Call centre staff at the Department of Employment and Workplace Relations have claimed the agency is denying them eye-breaks and refusing to pay for the time it takes to set up and pack down each day.
A Contact Centre Branch staff member, in comments provided via the main public sector union, said that staff are "burnt out" and taken to task if they leave their desk for more than five minutes.
"Management often request that toilet breaks be deducted from their allocated tea breaks which makes it difficult to get fresh air [or] go for a walk because there's no time left," they said.
"I have noticed lots of people losing their voice because they are on calls all day non-stop and then have to take unpaid leave as they are contractors."
In a statement on Tuesday, the Community and Public Sector Union said that it has tried to raise these concerns in bargaining, but accused the department of refusing to move on the issues.
A DEWR spokesperson told The Canberra Times that the department "continues to negotiate in good faith with bargaining representatives, including the CPSU".
CPSU deputy secretary Beth Vincent-Pietsch said the union, its members and DEWR staff were "incredibly disappointed by the approach management are taking to these negotiations".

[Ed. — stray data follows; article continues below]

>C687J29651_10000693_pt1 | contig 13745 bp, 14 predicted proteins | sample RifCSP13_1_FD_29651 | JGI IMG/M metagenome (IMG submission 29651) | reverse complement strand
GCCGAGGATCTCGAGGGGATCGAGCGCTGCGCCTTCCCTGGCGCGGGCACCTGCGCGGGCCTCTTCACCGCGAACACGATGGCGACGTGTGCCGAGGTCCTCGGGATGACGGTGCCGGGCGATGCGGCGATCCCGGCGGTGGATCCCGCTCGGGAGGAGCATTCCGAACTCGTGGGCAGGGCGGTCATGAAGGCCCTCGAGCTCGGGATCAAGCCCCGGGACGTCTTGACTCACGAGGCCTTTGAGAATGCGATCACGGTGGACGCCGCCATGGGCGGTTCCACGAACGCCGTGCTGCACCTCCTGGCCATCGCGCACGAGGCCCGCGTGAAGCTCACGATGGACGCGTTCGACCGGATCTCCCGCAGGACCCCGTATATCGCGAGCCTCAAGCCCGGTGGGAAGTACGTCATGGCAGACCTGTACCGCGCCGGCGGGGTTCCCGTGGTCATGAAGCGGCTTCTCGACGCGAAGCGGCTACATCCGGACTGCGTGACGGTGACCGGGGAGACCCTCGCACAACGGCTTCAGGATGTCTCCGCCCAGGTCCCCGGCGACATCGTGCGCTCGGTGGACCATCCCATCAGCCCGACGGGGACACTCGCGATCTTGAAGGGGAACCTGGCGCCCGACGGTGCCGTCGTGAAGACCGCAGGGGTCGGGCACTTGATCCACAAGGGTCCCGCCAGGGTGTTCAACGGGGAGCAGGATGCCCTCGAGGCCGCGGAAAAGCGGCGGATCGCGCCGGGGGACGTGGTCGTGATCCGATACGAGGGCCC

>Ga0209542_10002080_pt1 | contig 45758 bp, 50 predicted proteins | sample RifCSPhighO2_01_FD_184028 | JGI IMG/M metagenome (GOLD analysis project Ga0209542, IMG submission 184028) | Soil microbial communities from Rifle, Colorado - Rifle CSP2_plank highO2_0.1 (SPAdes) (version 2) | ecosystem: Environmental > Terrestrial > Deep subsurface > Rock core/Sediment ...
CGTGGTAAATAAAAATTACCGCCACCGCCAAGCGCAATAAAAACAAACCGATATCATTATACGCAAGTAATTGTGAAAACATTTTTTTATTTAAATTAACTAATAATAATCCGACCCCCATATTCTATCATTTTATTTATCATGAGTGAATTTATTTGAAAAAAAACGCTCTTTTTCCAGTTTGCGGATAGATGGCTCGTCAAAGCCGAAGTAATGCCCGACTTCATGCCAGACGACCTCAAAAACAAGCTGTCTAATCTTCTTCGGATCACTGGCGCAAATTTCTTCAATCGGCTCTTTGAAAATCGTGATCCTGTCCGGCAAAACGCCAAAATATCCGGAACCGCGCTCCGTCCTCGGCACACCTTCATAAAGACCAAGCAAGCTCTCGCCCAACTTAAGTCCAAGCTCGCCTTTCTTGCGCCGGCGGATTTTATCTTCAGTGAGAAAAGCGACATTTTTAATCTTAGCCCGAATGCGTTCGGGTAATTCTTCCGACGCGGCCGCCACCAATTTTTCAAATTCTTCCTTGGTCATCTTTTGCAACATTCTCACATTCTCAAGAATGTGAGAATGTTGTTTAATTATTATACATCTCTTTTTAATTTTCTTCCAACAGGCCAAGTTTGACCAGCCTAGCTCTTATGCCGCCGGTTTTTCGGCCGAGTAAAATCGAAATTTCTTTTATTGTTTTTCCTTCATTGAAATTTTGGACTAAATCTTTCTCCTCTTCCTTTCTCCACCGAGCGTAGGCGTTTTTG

"On a daily basis, [contact centre staff] deal with volatile people in sometimes very complex situations," she said.
Staff at the Contact Centre Branch are required to log into four different programs by 8.30am, after which every action, keystroke, and mouse click on the computer is tracked.
Staff, via the union, said that everything was "micromanaged down to the minute", and that they would have to "justify why we are taking too long on the phone".
"We have to placate the customer who has been on hold for an hour, been transferred two to three times before we can even begin to sort out the purpose of call," they said.
The union said that staff had been advised that the time it takes to get set up before 8.30am, and pack down at the end of the day, was not considered paid work time.
"Their entire day is not only tracked in a way that denies adequate breaks for staff, but also in a way that denies them pay for the time it takes to set up and pack down each day," Ms Vincent-Pietsch said.